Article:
Hours after Emma returns home from boarding school, she realizes that her mom is suffering from a schizophrenic break. Suddenly, Emma’s entire childhood and identity is called into question.
Desperate for answers, Emma turns to her boyfriend, Daniel. Will he love her even if she goes crazy too? But it’s the lonely, brooding boy Emma meets while visiting her mother at the hospital who really understands Emma. Phil encourages Emma’s reckless need for hurt and pain in the face of all this change and she is soon caught in a complicated spiral of loss and mistrust.
In the span of just one winter break, Emma’s relationships alter forever and she is forced to see the wisdom in a line from Anna Karenina: “The law of loving others could not be discovered by reason, because it is unreasonable.
Kate Axelrod was born and raised in New York City. She has a B.A. in Creative Writing from Oberlin College and a Masters in Social Work from Columbia University. She has written for Nerve.com, Salon and various other publications. She lives in Brooklyn and works as an advocate in the criminal justice system. This is her first novel.
Hannah and Zoe haven't had much in their lives, but they've always had each other. So when Zoe tells Hannah she needs to get out of their down-and-out New Jersey town, they pile into Hannah's beat-up old Le Mans and head west, putting everything—their deadbeat parents, their disappointing love lives, their inevitable enrollment at community college—behind them.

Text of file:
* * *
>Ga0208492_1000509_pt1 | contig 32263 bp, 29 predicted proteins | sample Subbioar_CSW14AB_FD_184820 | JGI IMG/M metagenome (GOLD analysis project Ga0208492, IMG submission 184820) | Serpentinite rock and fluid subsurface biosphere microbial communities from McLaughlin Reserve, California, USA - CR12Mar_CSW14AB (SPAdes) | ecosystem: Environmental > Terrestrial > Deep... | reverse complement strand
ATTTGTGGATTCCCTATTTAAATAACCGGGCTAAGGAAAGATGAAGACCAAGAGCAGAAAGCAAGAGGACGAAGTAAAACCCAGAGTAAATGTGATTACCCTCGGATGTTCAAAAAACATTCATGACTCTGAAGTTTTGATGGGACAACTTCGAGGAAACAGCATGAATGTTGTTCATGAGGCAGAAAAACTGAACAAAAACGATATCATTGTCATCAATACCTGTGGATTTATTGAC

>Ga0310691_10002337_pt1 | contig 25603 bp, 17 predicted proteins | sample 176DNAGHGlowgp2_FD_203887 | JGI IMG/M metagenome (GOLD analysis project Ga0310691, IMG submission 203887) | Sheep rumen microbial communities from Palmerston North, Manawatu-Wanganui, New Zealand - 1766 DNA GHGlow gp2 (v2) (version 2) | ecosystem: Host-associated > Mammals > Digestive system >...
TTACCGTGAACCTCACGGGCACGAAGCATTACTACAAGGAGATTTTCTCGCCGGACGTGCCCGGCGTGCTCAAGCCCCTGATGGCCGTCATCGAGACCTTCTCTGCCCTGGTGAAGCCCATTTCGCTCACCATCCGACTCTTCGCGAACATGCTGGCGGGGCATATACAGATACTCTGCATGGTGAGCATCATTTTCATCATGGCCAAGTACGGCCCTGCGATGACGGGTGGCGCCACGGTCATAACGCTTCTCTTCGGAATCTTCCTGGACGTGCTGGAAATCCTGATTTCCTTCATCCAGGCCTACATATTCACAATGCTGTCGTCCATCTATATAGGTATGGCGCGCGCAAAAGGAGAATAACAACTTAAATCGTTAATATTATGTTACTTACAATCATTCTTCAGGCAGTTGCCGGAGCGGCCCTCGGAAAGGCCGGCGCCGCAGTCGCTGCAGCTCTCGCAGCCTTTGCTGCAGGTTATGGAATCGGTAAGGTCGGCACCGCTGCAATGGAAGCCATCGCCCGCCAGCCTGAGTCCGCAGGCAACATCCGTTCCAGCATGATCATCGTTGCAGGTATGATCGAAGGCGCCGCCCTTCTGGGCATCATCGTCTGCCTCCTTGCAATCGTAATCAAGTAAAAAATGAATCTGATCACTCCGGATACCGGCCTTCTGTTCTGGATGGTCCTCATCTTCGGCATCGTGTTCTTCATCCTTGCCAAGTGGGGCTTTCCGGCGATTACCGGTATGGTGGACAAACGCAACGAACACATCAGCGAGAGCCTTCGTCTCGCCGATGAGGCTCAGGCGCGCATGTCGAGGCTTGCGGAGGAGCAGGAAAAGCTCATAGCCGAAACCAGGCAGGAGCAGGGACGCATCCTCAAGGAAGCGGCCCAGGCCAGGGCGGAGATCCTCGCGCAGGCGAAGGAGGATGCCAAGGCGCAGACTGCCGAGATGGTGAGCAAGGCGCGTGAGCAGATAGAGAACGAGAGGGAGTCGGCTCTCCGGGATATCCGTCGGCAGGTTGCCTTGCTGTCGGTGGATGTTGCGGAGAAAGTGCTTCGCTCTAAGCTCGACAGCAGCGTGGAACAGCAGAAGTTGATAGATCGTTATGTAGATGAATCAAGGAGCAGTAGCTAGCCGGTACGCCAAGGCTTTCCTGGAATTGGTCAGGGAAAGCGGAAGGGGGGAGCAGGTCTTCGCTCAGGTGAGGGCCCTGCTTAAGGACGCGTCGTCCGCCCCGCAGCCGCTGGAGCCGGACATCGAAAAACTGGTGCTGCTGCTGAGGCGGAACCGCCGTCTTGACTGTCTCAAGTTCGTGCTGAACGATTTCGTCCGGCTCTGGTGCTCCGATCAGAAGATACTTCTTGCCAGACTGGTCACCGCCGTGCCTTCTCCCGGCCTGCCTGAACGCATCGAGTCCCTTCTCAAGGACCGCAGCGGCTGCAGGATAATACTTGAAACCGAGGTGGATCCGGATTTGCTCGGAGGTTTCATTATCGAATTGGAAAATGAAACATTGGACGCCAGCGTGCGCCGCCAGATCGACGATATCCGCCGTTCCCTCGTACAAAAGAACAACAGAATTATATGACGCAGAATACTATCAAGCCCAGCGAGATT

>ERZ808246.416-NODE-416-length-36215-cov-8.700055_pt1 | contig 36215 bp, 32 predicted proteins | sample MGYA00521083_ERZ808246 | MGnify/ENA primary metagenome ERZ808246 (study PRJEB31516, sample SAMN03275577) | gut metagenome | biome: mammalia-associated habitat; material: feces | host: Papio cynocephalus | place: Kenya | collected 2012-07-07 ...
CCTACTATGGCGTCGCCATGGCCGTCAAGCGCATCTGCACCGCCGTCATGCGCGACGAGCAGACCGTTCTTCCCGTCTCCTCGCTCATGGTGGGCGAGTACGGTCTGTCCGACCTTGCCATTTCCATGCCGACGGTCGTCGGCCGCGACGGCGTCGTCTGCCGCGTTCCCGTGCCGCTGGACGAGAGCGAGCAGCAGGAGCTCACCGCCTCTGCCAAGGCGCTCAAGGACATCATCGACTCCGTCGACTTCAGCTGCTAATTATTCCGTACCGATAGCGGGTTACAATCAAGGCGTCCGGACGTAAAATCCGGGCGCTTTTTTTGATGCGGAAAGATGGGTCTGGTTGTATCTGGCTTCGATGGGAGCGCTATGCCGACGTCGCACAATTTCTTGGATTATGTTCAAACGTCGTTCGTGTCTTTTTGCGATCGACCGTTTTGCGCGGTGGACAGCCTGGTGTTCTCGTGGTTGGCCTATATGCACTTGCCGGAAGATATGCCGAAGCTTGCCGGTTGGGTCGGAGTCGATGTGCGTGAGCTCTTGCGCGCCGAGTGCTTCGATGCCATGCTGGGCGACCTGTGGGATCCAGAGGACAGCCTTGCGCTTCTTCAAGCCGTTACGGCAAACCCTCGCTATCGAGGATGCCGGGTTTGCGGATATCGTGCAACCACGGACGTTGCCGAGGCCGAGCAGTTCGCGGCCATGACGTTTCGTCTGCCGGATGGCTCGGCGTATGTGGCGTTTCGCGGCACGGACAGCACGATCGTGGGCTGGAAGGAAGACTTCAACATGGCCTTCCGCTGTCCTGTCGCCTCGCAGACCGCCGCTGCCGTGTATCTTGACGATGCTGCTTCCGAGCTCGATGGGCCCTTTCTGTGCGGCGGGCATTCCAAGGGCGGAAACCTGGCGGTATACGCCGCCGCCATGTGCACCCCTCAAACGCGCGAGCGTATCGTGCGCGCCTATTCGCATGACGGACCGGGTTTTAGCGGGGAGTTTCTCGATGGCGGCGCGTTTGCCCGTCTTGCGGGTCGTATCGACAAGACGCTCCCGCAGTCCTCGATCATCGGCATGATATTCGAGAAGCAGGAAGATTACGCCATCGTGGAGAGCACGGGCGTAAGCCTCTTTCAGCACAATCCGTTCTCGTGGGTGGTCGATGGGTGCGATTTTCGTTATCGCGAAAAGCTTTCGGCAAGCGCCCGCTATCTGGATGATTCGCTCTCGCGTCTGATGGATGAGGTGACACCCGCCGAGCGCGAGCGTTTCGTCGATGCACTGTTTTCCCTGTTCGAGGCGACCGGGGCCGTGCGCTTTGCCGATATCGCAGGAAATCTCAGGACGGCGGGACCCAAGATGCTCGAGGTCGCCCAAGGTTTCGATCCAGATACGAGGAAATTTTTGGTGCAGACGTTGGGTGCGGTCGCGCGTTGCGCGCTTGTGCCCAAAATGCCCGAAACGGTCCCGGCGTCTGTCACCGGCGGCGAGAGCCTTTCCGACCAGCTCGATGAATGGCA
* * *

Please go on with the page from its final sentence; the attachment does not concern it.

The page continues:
As they chase storms and make new friends, Zoe tells Hannah she wants more for her. She wants her to live bigger, dream grander, aim higher. And so Zoe begins teaching Hannah all about life’s intangible things, concepts sadly missing from her existence—things like audacity, insouciance, karma, and even happiness.
An unforgettable read from the acclaimed author of The Probability of Miracles, The Museum of Intangible Things sparkles with the humor and heartbreak of true friendship and first love.
Wendy Wunder is the author of The Probability of Miracles, which was called "beautiful" in a starred review from Kirkus and a "graceful balance of comedy and tragedy" by Publishers Weekly. When she's not writing or spending time with her family, she teaches yoga in Boston.